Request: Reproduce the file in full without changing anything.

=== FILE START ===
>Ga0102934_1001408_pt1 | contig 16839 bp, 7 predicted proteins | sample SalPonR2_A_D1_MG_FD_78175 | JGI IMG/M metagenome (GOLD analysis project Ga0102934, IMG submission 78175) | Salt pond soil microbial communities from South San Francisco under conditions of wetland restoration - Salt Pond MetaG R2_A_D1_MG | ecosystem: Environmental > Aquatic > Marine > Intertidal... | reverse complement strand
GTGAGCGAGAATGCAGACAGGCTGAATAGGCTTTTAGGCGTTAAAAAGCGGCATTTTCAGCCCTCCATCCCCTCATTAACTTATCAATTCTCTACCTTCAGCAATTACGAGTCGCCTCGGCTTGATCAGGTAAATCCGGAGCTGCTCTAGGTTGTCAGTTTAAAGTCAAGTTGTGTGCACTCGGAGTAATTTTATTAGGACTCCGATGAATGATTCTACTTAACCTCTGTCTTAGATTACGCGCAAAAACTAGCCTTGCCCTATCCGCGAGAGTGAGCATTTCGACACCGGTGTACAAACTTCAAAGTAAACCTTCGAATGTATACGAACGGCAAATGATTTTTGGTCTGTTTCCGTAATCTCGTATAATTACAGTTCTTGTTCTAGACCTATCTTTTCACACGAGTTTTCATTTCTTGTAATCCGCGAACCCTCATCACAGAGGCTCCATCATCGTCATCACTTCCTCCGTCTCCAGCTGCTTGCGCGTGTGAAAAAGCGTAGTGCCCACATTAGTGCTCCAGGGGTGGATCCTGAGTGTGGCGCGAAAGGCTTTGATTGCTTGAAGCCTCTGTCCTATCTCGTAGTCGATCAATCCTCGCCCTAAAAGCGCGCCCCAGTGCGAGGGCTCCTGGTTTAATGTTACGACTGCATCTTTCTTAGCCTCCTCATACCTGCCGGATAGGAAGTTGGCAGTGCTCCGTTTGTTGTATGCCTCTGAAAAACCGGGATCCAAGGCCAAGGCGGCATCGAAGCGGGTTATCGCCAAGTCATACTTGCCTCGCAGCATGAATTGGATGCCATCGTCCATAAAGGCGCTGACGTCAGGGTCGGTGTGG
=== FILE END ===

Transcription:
>Ga0102934_1001408_pt1 | contig 16839 bp, 7 predicted proteins | sample SalPonR2_A_D1_MG_FD_78175 | JGI IMG/M metagenome (GOLD analysis project Ga0102934, IMG submission 78175) | Salt pond soil microbial communities from South San Francisco under conditions of wetland restoration - Salt Pond MetaG R2_A_D1_MG | ecosystem: Environmental > Aquatic > Marine > Intertidal... | reverse complement strand
GTGAGCGAGAATGCAGACAGGCTGAATAGGCTTTTAGGCGTTAAAAAGCGGCATTTTCAGCCCTCCATCCCCTCATTAACTTATCAATTCTCTACCTTCAGCAATTACGAGTCGCCTCGGCTTGATCAGGTAAATCCGGAGCTGCTCTAGGTTGTCAGTTTAAAGTCAAGTTGTGTGCACTCGGAGTAATTTTATTAGGACTCCGATGAATGATTCTACTTAACCTCTGTCTTAGATTACGCGCAAAAACTAGCCTTGCCCTATCCGCGAGAGTGAGCATTTCGACACCGGTGTACAAACTTCAAAGTAAACCTTCGAATGTATACGAACGGCAAATGATTTTTGGTCTGTTTCCGTAATCTCGTATAATTACAGTTCTTGTTCTAGACCTATCTTTTCACACGAGTTTTCATTTCTTGTAATCCGCGAACCCTCATCACAGAGGCTCCATCATCGTCATCACTTCCTCCGTCTCCAGCTGCTTGCGCGTGTGAAAAAGCGTAGTGCCCACATTAGTGCTCCAGGGGTGGATCCTGAGTGTGGCGCGAAAGGCTTTGATTGCTTGAAGCCTCTGTCCTATCTCGTAGTCGATCAATCCTCGCCCTAAAAGCGCGCCCCAGTGCGAGGGCTCCTGGTTTAATGTTACGACTGCATCTTTCTTAGCCTCCTCATACCTGCCGGATAGGAAGTTGGCAGTGCTCCGTTTGTTGTATGCCTCTGAAAAACCGGGATCCAAGGCCAAGGCGGCATCGAAGCGGGTTATCGCCAAGTCATACTTGCCTCGCAGCATGAATTGGATGCCATCGTCCATAAAGGCGCTGACGTCAGGGTCGGTGTGG